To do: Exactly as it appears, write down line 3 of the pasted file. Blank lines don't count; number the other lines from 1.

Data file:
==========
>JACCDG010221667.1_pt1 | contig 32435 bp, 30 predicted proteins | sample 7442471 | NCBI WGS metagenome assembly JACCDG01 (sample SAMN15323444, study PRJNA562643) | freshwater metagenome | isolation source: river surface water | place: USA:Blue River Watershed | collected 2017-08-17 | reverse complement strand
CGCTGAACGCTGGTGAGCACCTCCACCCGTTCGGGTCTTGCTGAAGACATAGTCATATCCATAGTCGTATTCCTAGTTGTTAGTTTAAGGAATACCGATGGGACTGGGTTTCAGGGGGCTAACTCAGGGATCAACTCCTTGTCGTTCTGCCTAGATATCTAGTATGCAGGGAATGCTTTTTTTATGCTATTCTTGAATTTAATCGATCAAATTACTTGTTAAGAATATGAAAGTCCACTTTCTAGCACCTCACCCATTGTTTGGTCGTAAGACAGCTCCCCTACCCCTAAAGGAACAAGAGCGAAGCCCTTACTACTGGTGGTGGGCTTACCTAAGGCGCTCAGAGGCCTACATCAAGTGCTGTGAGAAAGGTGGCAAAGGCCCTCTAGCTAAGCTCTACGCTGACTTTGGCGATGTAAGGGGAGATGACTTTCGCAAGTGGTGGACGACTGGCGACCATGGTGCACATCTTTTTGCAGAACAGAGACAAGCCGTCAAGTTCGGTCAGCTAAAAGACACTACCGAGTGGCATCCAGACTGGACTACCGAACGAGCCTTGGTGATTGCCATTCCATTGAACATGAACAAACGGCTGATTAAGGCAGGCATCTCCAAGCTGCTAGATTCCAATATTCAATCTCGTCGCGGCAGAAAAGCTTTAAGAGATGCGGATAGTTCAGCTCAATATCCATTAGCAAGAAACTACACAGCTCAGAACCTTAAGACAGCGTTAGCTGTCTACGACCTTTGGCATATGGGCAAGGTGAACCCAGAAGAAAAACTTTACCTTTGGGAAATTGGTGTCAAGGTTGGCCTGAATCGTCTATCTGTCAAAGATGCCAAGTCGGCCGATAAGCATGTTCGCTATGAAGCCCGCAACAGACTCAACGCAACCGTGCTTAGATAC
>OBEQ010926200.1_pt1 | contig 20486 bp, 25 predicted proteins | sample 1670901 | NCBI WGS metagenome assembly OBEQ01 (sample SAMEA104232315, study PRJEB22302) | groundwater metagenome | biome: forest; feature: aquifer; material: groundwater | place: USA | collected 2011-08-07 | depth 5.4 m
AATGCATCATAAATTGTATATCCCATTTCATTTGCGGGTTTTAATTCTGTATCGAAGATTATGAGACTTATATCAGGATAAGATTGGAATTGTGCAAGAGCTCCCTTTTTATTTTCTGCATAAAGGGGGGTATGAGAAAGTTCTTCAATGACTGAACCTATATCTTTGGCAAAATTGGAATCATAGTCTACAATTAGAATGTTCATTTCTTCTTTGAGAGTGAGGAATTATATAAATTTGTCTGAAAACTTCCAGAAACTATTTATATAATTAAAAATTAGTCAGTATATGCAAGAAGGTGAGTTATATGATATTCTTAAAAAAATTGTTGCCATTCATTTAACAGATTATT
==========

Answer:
>OBEQ010926200.1_pt1 | contig 20486 bp, 25 predicted proteins | sample 1670901 | NCBI WGS metagenome assembly OBEQ01 (sample SAMEA104232315, study PRJEB22302) | groundwater metagenome | biome: forest; feature: aquifer; material: groundwater | place: USA | collected 2011-08-07 | depth 5.4 m